HEADQUARTERS McCULLOCH'S BRIGADE,
Camp at Hall's Mills, near Mobile, Ala., November 17, 1864.
Major General STERLING PRICE,
GENERAL: I am now with my brigade serving at this place, under the immediate command of Major General D. H. Maury. The Second Missouri Regiment, which you will remember is now less than 300 men, the War Department will not allow me or any of my subordinate officers to cross the Mississippi River to recruit; here, recruiting for my old regiment is at an end. From the best information we have here you are returning to Arkansas or Louisiana with large supplies of all kinds and many thousands of recruits. Under the circumstances I have the favor to ask, a special and personal one, that you will allow me to receive some 300 or 400 recruits from your overgrown increase. I purpose only to receive volunteers. Doubtless you have many from Cooper, Saline, Pettis, Moniteau, Morgan and adjoining counties who would be willing to come, and I am satisfied this small subtraction would not injure your command. I do not fear a charge of vanity when I say my old regiment has borne an honorable part in this department and sustained itself for valor and endurance and patriotism. I do not wish it to fade away. Give this matter your calm and indulgent consideration, and if not adverse to the views of General E. Kirby Smith, allow me the privilege asked and you will greatly add to your former kindnesses.
I am, general, most sincerely, your friend and obedient servant,
HEADQUARTERS DISTRICT OF THE GULF,
Mobile, November 17, 1864.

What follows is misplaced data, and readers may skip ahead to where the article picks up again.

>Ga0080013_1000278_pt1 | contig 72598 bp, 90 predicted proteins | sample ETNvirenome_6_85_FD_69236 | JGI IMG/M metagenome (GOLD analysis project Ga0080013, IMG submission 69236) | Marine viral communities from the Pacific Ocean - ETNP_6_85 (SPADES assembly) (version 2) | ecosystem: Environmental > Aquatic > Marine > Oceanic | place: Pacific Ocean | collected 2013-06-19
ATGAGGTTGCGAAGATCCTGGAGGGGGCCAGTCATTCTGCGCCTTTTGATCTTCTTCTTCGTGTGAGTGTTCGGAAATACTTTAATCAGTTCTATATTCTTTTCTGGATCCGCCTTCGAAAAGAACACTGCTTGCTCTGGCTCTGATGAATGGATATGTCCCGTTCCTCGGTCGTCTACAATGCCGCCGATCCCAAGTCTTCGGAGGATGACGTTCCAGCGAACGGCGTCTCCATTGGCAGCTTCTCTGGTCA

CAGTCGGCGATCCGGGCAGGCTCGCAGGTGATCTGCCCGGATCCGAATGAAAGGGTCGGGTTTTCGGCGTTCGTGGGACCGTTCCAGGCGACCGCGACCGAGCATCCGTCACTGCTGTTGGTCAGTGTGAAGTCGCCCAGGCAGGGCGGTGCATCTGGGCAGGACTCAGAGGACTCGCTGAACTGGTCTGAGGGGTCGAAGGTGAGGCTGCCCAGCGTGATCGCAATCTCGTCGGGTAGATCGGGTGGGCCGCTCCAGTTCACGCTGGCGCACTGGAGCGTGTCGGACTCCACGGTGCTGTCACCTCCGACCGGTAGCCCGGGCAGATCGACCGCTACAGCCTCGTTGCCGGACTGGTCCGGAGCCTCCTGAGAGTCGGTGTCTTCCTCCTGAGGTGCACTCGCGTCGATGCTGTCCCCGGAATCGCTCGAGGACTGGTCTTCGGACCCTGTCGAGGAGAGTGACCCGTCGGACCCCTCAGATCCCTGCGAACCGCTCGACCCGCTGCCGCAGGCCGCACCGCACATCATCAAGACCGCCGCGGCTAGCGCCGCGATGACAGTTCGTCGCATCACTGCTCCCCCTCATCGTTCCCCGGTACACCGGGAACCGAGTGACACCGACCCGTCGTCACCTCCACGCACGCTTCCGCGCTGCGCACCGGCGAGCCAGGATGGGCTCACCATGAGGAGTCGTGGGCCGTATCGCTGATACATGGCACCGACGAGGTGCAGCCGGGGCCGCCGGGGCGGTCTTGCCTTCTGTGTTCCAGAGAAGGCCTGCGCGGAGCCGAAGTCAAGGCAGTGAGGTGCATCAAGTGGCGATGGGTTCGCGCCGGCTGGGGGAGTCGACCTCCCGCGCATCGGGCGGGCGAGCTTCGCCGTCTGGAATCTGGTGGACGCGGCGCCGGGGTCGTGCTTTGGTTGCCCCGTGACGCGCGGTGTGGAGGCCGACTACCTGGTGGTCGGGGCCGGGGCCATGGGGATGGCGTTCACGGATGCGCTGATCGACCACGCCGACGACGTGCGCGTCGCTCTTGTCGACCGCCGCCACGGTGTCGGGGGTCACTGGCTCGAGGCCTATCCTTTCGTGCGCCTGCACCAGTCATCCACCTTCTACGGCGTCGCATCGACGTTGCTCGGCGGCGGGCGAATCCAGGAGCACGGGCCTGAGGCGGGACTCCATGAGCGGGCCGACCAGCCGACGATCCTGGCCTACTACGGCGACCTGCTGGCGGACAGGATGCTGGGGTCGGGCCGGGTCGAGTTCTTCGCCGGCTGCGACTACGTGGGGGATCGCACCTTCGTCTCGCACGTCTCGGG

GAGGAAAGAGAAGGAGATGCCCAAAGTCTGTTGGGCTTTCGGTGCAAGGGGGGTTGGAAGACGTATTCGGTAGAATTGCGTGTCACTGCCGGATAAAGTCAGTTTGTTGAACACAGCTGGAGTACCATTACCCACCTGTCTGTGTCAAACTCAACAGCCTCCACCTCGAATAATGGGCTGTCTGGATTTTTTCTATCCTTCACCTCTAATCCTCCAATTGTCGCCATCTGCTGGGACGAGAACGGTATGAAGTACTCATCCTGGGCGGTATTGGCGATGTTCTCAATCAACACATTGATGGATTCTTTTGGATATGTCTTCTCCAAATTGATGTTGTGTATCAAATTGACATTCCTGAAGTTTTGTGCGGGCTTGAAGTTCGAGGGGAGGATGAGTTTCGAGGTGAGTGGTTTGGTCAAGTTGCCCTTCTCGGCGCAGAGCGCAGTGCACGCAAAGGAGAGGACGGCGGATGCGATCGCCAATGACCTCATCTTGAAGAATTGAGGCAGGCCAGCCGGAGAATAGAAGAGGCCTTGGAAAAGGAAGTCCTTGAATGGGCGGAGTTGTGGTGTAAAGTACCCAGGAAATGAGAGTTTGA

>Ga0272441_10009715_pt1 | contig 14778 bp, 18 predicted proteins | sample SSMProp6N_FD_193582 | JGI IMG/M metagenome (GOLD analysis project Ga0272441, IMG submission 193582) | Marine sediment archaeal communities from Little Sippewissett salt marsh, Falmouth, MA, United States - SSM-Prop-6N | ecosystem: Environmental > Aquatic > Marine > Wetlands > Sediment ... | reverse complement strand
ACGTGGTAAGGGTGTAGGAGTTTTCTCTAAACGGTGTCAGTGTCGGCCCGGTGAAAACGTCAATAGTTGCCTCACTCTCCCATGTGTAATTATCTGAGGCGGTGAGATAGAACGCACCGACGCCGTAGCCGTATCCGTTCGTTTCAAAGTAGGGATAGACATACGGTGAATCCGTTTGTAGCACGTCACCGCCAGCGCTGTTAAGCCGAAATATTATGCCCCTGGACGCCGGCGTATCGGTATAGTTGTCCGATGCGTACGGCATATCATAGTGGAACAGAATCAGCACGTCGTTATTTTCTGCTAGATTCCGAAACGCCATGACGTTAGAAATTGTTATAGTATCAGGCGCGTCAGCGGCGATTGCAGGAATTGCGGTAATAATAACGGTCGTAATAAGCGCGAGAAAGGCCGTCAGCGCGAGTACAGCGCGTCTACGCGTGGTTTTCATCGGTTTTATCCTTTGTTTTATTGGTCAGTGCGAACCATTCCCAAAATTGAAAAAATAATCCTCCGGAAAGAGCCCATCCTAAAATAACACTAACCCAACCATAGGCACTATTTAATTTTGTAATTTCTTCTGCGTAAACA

Respectfully forwarded and earnestly recommended to General Price's favorable action.
There are already several officers of the Second Missouri Cavalry in the Trans-Mississippi Department who may be available in sending recruits over to the regiment.
DABNEY H. MAURY,
HEADQUARTERS DISTRICT OF INDIAN TERRITORY,
Fort Towson, C. N., November 17, 1864.
Brigadier General W. R. BOGGS,
Chief of Staff, Trans-Mississippi Department, Shreveport, La.:
GENERAL: Letter Numbers 4582, directing me to send immediately as many wagons loaded with provisions and as much beef as I can to meet General Price's army on the Fort Gibson road, just received. This was all done several days ago, as will be seen by reference to my letters Nos. 578 and 572. On the 12th (the first day I received any information as to General Price's whereabouts, viz, by Colonel Bell's dispatch forwarded to you) I wrote to General Cooper on that end of the line, "to ascertain certainly this news about Price, and if true render him any assistance in his power," and said to him in same letter," on the receipt of your dis-